Visual Studio


Visual Studio can be quite viral in my life. When I am “into” something or having to pick up a new technology or methodology, it is where I reside. This Sunday morning; it is a comfortable place to be!

The new project I am working on and the Entity Framework, in particular, are the objects of my latest bout of obsession.

I have had a particularly good week; for the first time in my current role, I am writing tests prior to code. Logging in on the weekend when there is nothing that has to be done is a very good indication of my happiness in work.

Scoping a task in tests is one of my favorite elements of TDD (and software development as a whole.) The effort to make the test suite be the best documentation of the elements they test is one that makes perfect sense to me. Developers will write document business rules which will be validated each time the test suite is run. In addition, I like writing tests; they increase my understanding of what I am doing.

Out of the box, Microsoft’s new code analysis tool (Style Cop) did not play with the firmly entrenched ReSharper in my Visual Studio IDE. However, a quick dash to CodePlex yielded a plug-in for ReSharper that had me back in business in minutes.

My first take on Style Cop was that it was a great deal of commenting and a new place for my using directives. Feeling a little affronted by the 199 warnings my ASP.NET MVC spike project generated on the first scan, I changed Studio to treat warnings and errors, made a cup of coffee and set about it.

I am pedantic. My wife is a saint as she lives with me and has yet to seriously hurt me and to my knowledge not on purpose, yet. This trait is either a symptom of my trade or a cause. There is a small amount of shame welling in me as I try to convey to you how much I adored the code I produced in the next couple of hours. It did not do anything different functionally (well some tiny bits) but it looked shiny. It was the type of code that I wish to encounter in projects that I work upon.

Style Cop is a winner with me! I heartily recommend trying it; if you have not already.

The senior technical lead in my department, Barry, has instructed me to add it to our build process. The way he put it, and I paraphrase was “I don’t agree with everything it suggests; but I’ll accept it for the standard of code it enforces others to produce.” I must concur!

My last little while has been spent getting my EeePC configured just as I want it. Being a C# developer, I wanted to make sure there was nothing I would not be able to “try out” on the train journey to and from work. (or any spare 30 minutes or so to be perfectly honest!) That meant I needed Visual Studio 2008, SQL Server and a source control solution.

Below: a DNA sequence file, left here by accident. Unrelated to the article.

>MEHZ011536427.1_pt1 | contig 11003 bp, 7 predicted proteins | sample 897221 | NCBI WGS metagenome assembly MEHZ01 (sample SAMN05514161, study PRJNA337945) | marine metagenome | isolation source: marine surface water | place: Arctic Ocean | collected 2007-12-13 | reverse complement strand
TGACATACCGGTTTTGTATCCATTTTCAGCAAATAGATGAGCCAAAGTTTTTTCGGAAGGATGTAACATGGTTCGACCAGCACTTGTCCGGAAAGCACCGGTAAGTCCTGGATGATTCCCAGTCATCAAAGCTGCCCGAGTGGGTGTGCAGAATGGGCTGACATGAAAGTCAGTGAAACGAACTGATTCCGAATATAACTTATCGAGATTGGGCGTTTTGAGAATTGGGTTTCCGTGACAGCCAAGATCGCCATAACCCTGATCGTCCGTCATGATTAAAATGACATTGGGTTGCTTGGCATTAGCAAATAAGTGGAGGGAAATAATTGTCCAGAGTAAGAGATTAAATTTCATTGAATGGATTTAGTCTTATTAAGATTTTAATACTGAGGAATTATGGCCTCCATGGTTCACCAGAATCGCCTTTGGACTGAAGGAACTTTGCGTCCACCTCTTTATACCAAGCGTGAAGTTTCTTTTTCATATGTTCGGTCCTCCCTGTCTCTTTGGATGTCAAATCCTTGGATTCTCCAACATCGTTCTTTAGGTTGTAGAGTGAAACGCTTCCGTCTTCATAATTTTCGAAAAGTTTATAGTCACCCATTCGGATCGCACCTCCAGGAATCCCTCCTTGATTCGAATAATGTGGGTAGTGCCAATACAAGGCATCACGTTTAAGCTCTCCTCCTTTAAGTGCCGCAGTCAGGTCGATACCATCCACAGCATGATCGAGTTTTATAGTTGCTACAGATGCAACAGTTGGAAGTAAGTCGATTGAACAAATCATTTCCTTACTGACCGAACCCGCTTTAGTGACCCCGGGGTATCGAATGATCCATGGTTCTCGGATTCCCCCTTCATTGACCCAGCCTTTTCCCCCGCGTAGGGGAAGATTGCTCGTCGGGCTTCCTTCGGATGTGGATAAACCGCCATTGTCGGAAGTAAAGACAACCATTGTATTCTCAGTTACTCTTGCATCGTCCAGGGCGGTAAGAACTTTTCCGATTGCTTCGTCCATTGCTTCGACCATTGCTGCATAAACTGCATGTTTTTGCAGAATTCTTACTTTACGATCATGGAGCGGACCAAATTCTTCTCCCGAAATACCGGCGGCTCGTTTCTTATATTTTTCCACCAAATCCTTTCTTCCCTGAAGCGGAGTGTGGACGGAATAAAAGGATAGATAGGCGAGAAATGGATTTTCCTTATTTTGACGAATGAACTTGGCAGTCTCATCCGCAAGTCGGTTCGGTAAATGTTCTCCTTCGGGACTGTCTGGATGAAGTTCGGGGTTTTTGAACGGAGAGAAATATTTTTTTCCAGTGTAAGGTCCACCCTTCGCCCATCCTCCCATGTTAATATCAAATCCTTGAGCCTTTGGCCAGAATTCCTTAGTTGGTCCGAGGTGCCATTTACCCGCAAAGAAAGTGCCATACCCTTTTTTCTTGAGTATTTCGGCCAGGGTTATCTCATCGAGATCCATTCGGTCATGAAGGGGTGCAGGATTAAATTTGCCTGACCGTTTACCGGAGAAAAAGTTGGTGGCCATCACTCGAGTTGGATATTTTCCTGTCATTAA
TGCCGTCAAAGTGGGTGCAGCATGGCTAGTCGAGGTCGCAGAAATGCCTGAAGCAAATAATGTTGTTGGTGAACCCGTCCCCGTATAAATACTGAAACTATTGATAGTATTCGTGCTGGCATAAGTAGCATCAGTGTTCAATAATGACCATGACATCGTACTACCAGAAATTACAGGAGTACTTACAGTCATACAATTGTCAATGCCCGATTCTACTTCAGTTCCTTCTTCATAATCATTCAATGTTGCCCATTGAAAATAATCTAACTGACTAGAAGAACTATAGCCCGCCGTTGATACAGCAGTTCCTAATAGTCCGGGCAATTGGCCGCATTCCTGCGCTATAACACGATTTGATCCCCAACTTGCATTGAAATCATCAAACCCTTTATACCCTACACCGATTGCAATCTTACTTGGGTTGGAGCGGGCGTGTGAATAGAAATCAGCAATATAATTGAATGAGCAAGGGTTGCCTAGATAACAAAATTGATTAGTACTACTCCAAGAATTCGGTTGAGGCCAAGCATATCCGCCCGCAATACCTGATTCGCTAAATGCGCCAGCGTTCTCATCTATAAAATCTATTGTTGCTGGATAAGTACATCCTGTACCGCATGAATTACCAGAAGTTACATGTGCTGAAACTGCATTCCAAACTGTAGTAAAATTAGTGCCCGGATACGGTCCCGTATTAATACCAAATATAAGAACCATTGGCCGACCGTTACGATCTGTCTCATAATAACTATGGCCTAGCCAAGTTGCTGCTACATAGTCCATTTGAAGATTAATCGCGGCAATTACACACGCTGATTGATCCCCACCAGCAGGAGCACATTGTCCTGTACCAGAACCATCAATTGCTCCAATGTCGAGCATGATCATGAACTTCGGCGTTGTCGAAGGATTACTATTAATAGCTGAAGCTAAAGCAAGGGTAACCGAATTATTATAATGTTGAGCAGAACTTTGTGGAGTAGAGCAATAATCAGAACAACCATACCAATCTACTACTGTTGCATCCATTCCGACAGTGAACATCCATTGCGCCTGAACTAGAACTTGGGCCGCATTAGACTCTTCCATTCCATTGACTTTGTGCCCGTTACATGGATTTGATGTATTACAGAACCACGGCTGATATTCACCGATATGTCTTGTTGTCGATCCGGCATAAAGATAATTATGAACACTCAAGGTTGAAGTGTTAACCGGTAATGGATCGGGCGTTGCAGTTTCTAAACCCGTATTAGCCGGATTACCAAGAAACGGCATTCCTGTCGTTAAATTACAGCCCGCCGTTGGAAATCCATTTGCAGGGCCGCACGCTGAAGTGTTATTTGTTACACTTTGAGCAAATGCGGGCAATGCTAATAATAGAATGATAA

I have never been a masochist so I waited until I had upgraded the RAM in the EeePC to 2Gb; although SharpDevelop performed admirably with the previous 512 Mb incarnation, the lack of ASP.NET hampered it’s usefulness to me. After adding a 6Gb SD card I was ready to start.

Firstly, XP with all the updates to the solid state hard drive. You must make sure to use NTFS as you will need to mount the SD card to an empty directory inside this drive. Then install VS 2008 as usual with the target as inside the SD cards mounted directory. I then un-installed SQL Server Express and installed it with advanced services to get the Management Studio. I then installed svn1click and presto … my Developer EeePC.

I have been using my EeePC for everything at home this week, including using Terminal Services into work. It has performed wondrously and I have had the opportunity to sit in the living room with my gorgeous wife whilst still getting my geek face on!

If you are Martin Fowler and the crew at ThoughtWorks, Continuous Integration is a non-event. A weekend seems hardly enough time to promote myself to the guru rank that Mr. Fowler garners; so I set a slightly more realistic set of goals for the weekend.

Goals

  • Integration with VSTS Source Control
  • Tests to be run at build time (using MSTest)
  • Build Failure upon test failure

The raging hippie in me found it hard to refrain from adding Lava Lamp support to my list of goals! Maybe I can convince the team to look at this down the road.

I had a phenomenal day today. With a few pointers from a couple of my colleagues (Thanks Tom and Isiah), I wrote some of the best code I have ever written.

Whilst working on some Test Utility Methods, I noticed I had a few methods that were basically duplicate code with the exception of their return type and the type they used inside the method (the same type.) Previously I had only used generics in enumerating collections; Tom mentioned if I could get the conceptual “Penny to drop”, this was another example that lent itself to using generics.

My refactored code looked something similar to this:

public T SomeMethod<T>()
{
T myObject = AnotherMethod(typeof(T));
return myObject;
}

I had a paranoia moment … could I, in a pinch, use PGP to encrypt/decrypt some more sensitive text bits and bobs. So I went looking; or more correctly I set Google about searching for a solution. The net result (*snigger) is Bouncy Castle. I love open source projects!

I found a useful couple of regular expressions for cursory validation of email addresses and URLs. Hopefully someone finds them useful.
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